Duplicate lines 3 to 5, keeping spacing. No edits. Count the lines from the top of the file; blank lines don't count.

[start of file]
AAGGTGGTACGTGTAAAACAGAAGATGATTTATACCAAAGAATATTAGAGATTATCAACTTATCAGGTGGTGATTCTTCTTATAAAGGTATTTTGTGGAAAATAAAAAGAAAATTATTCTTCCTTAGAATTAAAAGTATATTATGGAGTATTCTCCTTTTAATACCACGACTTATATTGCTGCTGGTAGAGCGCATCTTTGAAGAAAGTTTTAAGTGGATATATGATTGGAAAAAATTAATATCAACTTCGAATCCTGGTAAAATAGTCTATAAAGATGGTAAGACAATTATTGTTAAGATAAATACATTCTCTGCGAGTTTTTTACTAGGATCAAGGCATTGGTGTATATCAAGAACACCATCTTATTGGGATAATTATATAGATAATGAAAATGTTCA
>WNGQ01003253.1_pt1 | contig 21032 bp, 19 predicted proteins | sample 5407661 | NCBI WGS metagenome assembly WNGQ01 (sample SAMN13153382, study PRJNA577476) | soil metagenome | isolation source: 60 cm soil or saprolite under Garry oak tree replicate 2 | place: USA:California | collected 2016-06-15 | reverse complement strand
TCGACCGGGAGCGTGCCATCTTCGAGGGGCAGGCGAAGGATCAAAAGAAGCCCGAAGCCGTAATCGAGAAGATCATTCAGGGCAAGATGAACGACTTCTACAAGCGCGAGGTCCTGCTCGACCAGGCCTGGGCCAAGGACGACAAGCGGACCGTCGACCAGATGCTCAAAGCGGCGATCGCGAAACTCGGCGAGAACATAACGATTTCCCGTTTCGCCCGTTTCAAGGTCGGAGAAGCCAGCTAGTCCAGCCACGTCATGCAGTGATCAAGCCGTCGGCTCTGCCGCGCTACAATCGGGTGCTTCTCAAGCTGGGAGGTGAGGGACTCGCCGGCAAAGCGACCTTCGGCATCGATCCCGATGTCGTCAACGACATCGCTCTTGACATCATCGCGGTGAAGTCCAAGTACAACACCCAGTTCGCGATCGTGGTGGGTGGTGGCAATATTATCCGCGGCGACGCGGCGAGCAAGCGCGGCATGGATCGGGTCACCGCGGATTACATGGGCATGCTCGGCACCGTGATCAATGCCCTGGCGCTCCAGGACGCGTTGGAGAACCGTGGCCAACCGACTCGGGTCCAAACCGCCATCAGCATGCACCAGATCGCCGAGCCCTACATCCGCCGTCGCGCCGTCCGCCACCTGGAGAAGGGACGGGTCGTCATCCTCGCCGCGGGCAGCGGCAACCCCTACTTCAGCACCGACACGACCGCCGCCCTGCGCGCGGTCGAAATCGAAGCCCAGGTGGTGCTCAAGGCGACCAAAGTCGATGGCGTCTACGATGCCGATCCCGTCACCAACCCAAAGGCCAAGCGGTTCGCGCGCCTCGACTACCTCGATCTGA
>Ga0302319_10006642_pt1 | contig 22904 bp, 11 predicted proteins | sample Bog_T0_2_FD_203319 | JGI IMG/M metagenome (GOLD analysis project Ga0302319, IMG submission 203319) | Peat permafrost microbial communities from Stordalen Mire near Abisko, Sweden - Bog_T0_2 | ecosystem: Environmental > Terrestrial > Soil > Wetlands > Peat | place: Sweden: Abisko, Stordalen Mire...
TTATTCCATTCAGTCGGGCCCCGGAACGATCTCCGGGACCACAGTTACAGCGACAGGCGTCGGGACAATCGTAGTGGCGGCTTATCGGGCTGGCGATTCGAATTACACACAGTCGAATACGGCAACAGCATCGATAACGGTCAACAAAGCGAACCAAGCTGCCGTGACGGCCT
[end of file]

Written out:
TCGACCGGGAGCGTGCCATCTTCGAGGGGCAGGCGAAGGATCAAAAGAAGCCCGAAGCCGTAATCGAGAAGATCATTCAGGGCAAGATGAACGACTTCTACAAGCGCGAGGTCCTGCTCGACCAGGCCTGGGCCAAGGACGACAAGCGGACCGTCGACCAGATGCTCAAAGCGGCGATCGCGAAACTCGGCGAGAACATAACGATTTCCCGTTTCGCCCGTTTCAAGGTCGGAGAAGCCAGCTAGTCCAGCCACGTCATGCAGTGATCAAGCCGTCGGCTCTGCCGCGCTACAATCGGGTGCTTCTCAAGCTGGGAGGTGAGGGACTCGCCGGCAAAGCGACCTTCGGCATCGATCCCGATGTCGTCAACGACATCGCTCTTGACATCATCGCGGTGAAGTCCAAGTACAACACCCAGTTCGCGATCGTGGTGGGTGGTGGCAATATTATCCGCGGCGACGCGGCGAGCAAGCGCGGCATGGATCGGGTCACCGCGGATTACATGGGCATGCTCGGCACCGTGATCAATGCCCTGGCGCTCCAGGACGCGTTGGAGAACCGTGGCCAACCGACTCGGGTCCAAACCGCCATCAGCATGCACCAGATCGCCGAGCCCTACATCCGCCGTCGCGCCGTCCGCCACCTGGAGAAGGGACGGGTCGTCATCCTCGCCGCGGGCAGCGGCAACCCCTACTTCAGCACCGACACGACCGCCGCCCTGCGCGCGGTCGAAATCGAAGCCCAGGTGGTGCTCAAGGCGACCAAAGTCGATGGCGTCTACGATGCCGATCCCGTCACCAACCCAAAGGCCAAGCGGTTCGCGCGCCTCGACTACCTCGATCTGA
>Ga0302319_10006642_pt1 | contig 22904 bp, 11 predicted proteins | sample Bog_T0_2_FD_203319 | JGI IMG/M metagenome (GOLD analysis project Ga0302319, IMG submission 203319) | Peat permafrost microbial communities from Stordalen Mire near Abisko, Sweden - Bog_T0_2 | ecosystem: Environmental > Terrestrial > Soil > Wetlands > Peat | place: Sweden: Abisko, Stordalen Mire...
TTATTCCATTCAGTCGGGCCCCGGAACGATCTCCGGGACCACAGTTACAGCGACAGGCGTCGGGACAATCGTAGTGGCGGCTTATCGGGCTGGCGATTCGAATTACACACAGTCGAATACGGCAACAGCATCGATAACGGTCAACAAAGCGAACCAAGCTGCCGTGACGGCCT